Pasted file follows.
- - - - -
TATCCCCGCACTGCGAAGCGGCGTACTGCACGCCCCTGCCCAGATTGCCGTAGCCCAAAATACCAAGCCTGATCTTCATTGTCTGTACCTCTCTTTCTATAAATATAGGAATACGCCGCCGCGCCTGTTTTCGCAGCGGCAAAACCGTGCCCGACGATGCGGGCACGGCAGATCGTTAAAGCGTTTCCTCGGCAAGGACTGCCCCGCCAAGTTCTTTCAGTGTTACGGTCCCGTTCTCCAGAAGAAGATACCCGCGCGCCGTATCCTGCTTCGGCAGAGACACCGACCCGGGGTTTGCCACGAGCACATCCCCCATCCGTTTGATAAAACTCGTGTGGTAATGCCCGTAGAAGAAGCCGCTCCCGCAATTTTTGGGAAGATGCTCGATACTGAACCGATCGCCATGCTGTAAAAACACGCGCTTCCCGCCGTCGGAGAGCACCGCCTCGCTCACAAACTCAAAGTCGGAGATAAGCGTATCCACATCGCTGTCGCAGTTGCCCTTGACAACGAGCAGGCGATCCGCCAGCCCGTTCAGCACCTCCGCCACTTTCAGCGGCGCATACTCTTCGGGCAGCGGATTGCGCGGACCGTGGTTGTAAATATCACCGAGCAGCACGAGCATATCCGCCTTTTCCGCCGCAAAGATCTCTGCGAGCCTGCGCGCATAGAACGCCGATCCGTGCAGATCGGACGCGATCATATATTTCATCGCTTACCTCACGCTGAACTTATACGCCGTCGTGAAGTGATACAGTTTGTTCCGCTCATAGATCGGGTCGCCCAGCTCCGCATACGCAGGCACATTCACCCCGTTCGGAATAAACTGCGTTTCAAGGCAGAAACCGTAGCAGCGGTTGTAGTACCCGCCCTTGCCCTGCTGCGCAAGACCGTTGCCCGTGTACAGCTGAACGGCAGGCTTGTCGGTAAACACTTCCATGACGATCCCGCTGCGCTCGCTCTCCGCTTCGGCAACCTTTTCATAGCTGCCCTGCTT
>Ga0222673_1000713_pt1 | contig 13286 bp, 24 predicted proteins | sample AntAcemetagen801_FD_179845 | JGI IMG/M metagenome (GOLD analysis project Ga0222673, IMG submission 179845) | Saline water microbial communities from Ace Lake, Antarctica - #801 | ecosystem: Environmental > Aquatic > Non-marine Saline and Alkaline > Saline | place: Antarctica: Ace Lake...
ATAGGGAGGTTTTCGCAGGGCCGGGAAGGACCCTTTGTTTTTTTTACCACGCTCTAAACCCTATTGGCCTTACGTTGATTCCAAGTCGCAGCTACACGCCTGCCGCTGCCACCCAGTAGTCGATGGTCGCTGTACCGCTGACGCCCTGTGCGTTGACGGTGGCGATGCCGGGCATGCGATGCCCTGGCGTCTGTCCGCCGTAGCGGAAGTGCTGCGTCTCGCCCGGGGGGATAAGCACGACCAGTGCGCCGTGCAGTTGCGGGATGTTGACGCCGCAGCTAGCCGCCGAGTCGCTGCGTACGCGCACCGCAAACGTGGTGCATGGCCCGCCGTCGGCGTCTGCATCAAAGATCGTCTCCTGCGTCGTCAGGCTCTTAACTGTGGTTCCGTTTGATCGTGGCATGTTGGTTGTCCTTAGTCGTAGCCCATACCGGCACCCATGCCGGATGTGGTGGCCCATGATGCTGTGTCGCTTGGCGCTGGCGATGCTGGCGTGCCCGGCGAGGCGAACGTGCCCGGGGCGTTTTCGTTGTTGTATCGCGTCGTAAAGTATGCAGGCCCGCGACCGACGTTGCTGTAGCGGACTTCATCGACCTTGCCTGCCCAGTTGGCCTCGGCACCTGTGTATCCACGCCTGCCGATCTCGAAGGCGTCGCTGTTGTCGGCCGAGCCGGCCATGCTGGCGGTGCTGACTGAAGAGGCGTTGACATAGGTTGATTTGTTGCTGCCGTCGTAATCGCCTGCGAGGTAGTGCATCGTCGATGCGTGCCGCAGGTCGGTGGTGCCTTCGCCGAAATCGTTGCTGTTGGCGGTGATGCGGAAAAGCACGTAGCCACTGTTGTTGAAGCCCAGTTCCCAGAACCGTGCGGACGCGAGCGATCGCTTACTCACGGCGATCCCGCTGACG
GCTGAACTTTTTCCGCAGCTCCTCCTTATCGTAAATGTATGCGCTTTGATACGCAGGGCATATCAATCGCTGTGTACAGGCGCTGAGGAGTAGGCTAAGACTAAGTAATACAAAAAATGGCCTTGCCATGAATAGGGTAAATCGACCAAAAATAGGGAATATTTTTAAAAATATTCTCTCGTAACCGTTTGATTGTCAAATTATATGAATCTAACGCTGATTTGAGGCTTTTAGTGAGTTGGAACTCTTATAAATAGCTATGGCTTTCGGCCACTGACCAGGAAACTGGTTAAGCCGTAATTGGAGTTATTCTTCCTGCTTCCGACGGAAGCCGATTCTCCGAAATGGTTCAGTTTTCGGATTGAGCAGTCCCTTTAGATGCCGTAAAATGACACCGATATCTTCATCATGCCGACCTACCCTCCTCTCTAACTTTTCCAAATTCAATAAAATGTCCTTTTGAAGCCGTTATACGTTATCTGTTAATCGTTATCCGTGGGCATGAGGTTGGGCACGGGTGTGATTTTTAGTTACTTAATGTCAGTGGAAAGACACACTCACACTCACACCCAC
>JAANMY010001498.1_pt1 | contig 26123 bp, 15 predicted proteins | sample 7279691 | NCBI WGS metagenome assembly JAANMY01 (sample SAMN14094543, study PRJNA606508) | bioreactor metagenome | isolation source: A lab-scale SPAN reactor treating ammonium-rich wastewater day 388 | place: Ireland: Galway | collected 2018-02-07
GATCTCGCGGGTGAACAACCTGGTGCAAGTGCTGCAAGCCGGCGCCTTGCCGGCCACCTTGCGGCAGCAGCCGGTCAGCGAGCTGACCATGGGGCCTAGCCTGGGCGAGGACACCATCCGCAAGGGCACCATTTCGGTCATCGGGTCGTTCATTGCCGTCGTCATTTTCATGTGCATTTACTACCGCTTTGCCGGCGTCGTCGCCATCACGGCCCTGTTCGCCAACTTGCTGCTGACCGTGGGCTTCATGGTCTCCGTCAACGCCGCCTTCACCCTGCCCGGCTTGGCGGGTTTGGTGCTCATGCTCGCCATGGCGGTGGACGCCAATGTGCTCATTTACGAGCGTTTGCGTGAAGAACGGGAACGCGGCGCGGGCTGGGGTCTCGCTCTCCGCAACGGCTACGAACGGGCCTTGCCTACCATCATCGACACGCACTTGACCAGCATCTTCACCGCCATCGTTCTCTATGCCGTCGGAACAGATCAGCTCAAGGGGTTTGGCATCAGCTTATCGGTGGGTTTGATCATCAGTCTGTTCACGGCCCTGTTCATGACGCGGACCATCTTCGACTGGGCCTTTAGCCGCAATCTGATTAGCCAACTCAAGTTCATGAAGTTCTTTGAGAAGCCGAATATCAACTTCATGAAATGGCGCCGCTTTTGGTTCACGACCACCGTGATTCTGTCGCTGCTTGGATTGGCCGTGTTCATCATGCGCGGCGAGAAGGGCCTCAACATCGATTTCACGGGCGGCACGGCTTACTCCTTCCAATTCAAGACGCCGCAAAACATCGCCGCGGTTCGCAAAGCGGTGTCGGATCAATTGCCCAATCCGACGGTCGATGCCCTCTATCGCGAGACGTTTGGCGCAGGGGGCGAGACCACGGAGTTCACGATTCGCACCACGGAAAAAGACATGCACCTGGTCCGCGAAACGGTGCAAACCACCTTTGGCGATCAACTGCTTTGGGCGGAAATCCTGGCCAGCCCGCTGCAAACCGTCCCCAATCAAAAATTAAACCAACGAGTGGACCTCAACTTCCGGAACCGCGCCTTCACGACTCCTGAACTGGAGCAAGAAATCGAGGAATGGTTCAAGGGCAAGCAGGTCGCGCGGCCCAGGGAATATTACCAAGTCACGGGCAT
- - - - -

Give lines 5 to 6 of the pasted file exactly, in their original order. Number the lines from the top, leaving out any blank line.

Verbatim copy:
>JAANMY010001498.1_pt1 | contig 26123 bp, 15 predicted proteins | sample 7279691 | NCBI WGS metagenome assembly JAANMY01 (sample SAMN14094543, study PRJNA606508) | bioreactor metagenome | isolation source: A lab-scale SPAN reactor treating ammonium-rich wastewater day 388 | place: Ireland: Galway | collected 2018-02-07
GATCTCGCGGGTGAACAACCTGGTGCAAGTGCTGCAAGCCGGCGCCTTGCCGGCCACCTTGCGGCAGCAGCCGGTCAGCGAGCTGACCATGGGGCCTAGCCTGGGCGAGGACACCATCCGCAAGGGCACCATTTCGGTCATCGGGTCGTTCATTGCCGTCGTCATTTTCATGTGCATTTACTACCGCTTTGCCGGCGTCGTCGCCATCACGGCCCTGTTCGCCAACTTGCTGCTGACCGTGGGCTTCATGGTCTCCGTCAACGCCGCCTTCACCCTGCCCGGCTTGGCGGGTTTGGTGCTCATGCTCGCCATGGCGGTGGACGCCAATGTGCTCATTTACGAGCGTTTGCGTGAAGAACGGGAACGCGGCGCGGGCTGGGGTCTCGCTCTCCGCAACGGCTACGAACGGGCCTTGCCTACCATCATCGACACGCACTTGACCAGCATCTTCACCGCCATCGTTCTCTATGCCGTCGGAACAGATCAGCTCAAGGGGTTTGGCATCAGCTTATCGGTGGGTTTGATCATCAGTCTGTTCACGGCCCTGTTCATGACGCGGACCATCTTCGACTGGGCCTTTAGCCGCAATCTGATTAGCCAACTCAAGTTCATGAAGTTCTTTGAGAAGCCGAATATCAACTTCATGAAATGGCGCCGCTTTTGGTTCACGACCACCGTGATTCTGTCGCTGCTTGGATTGGCCGTGTTCATCATGCGCGGCGAGAAGGGCCTCAACATCGATTTCACGGGCGGCACGGCTTACTCCTTCCAATTCAAGACGCCGCAAAACATCGCCGCGGTTCGCAAAGCGGTGTCGGATCAATTGCCCAATCCGACGGTCGATGCCCTCTATCGCGAGACGTTTGGCGCAGGGGGCGAGACCACGGAGTTCACGATTCGCACCACGGAAAAAGACATGCACCTGGTCCGCGAAACGGTGCAAACCACCTTTGGCGATCAACTGCTTTGGGCGGAAATCCTGGCCAGCCCGCTGCAAACCGTCCCCAATCAAAAATTAAACCAACGAGTGGACCTCAACTTCCGGAACCGCGCCTTCACGACTCCTGAACTGGAGCAAGAAATCGAGGAATGGTTCAAGGGCAAGCAGGTCGCGCGGCCCAGGGAATATTACCAAGTCACGGGCAT